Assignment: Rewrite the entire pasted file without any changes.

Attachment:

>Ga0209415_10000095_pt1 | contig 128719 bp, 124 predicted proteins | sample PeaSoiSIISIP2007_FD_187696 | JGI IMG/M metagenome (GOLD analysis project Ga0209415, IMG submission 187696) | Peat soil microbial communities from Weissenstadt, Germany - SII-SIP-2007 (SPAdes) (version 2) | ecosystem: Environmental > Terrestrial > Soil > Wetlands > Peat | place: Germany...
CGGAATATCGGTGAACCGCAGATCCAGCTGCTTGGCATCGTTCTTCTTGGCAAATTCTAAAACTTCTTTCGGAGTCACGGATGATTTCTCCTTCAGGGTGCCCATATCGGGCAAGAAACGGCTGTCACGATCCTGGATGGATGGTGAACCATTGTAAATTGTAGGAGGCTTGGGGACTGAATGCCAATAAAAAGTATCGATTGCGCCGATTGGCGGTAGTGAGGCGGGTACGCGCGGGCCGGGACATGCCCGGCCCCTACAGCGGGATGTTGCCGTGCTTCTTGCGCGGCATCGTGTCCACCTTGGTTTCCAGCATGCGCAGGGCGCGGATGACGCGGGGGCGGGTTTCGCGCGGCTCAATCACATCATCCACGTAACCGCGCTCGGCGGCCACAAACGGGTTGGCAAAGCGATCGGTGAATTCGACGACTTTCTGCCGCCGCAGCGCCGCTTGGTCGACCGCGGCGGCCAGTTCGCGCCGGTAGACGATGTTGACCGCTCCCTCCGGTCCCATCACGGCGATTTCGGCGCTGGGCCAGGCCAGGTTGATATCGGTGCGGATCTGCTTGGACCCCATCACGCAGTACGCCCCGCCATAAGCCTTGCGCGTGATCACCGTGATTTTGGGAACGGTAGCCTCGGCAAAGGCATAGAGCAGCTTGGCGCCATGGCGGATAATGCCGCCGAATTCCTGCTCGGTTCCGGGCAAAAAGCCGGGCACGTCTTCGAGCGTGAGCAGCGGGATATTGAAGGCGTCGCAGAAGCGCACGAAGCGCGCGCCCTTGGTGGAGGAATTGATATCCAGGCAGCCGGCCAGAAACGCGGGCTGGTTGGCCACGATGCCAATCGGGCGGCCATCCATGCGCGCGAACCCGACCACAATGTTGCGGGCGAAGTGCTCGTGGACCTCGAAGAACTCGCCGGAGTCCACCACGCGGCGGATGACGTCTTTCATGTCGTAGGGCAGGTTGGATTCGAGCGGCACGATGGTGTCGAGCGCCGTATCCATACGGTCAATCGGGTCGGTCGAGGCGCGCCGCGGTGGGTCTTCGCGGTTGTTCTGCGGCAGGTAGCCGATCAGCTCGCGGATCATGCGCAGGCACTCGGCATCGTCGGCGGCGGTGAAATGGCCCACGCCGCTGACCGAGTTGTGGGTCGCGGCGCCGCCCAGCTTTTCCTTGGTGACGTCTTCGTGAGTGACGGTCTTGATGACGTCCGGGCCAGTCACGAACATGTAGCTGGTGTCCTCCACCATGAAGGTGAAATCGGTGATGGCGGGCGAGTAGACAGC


>Ga0209415_10000095_pt1 | contig 128719 bp, 124 predicted proteins | sample PeaSoiSIISIP2007_FD_187696 | JGI IMG/M metagenome (GOLD analysis project Ga0209415, IMG submission 187696) | Peat soil microbial communities from Weissenstadt, Germany - SII-SIP-2007 (SPAdes) (version 2) | ecosystem: Environmental > Terrestrial > Soil > Wetlands > Peat | place: Germany...
CGGAATATCGGTGAACCGCAGATCCAGCTGCTTGGCATCGTTCTTCTTGGCAAATTCTAAAACTTCTTTCGGAGTCACGGATGATTTCTCCTTCAGGGTGCCCATATCGGGCAAGAAACGGCTGTCACGATCCTGGATGGATGGTGAACCATTGTAAATTGTAGGAGGCTTGGGGACTGAATGCCAATAAAAAGTATCGATTGCGCCGATTGGCGGTAGTGAGGCGGGTACGCGCGGGCCGGGACATGCCCGGCCCCTACAGCGGGATGTTGCCGTGCTTCTTGCGCGGCATCGTGTCCACCTTGGTTTCCAGCATGCGCAGGGCGCGGATGACGCGGGGGCGGGTTTCGCGCGGCTCAATCACATCATCCACGTAACCGCGCTCGGCGGCCACAAACGGGTTGGCAAAGCGATCGGTGAATTCGACGACTTTCTGCCGCCGCAGCGCCGCTTGGTCGACCGCGGCGGCCAGTTCGCGCCGGTAGACGATGTTGACCGCTCCCTCCGGTCCCATCACGGCGATTTCGGCGCTGGGCCAGGCCAGGTTGATATCGGTGCGGATCTGCTTGGACCCCATCACGCAGTACGCCCCGCCATAAGCCTTGCGCGTGATCACCGTGATTTTGGGAACGGTAGCCTCGGCAAAGGCATAGAGCAGCTTGGCGCCATGGCGGATAATGCCGCCGAATTCCTGCTCGGTTCCGGGCAAAAAGCCGGGCACGTCTTCGAGCGTGAGCAGCGGGATATTGAAGGCGTCGCAGAAGCGCACGAAGCGCGCGCCCTTGGTGGAGGAATTGATATCCAGGCAGCCGGCCAGAAACGCGGGCTGGTTGGCCACGATGCCAATCGGGCGGCCATCCATGCGCGCGAACCCGACCACAATGTTGCGGGCGAAGTGCTCGTGGACCTCGAAGAACTCGCCGGAGTCCACCACGCGGCGGATGACGTCTTTCATGTCGTAGGGCAGGTTGGATTCGAGCGGCACGATGGTGTCGAGCGCCGTATCCATACGGTCAATCGGGTCGGTCGAGGCGCGCCGCGGTGGGTCTTCGCGGTTGTTCTGCGGCAGGTAGCCGATCAGCTCGCGGATCATGCGCAGGCACTCGGCATCGTCGGCGGCGGTGAAATGGCCCACGCCGCTGACCGAGTTGTGGGTCGCGGCGCCGCCCAGCTTTTCCTTGGTGACGTCTTCGTGAGTGACGGTCTTGATGACGTCCGGGCCAGTCACGAACATGTAGCTGGTGTCCTCCACCATGAAGGTGAAATCGGTGATGGCGGGCGAGTAGACAGC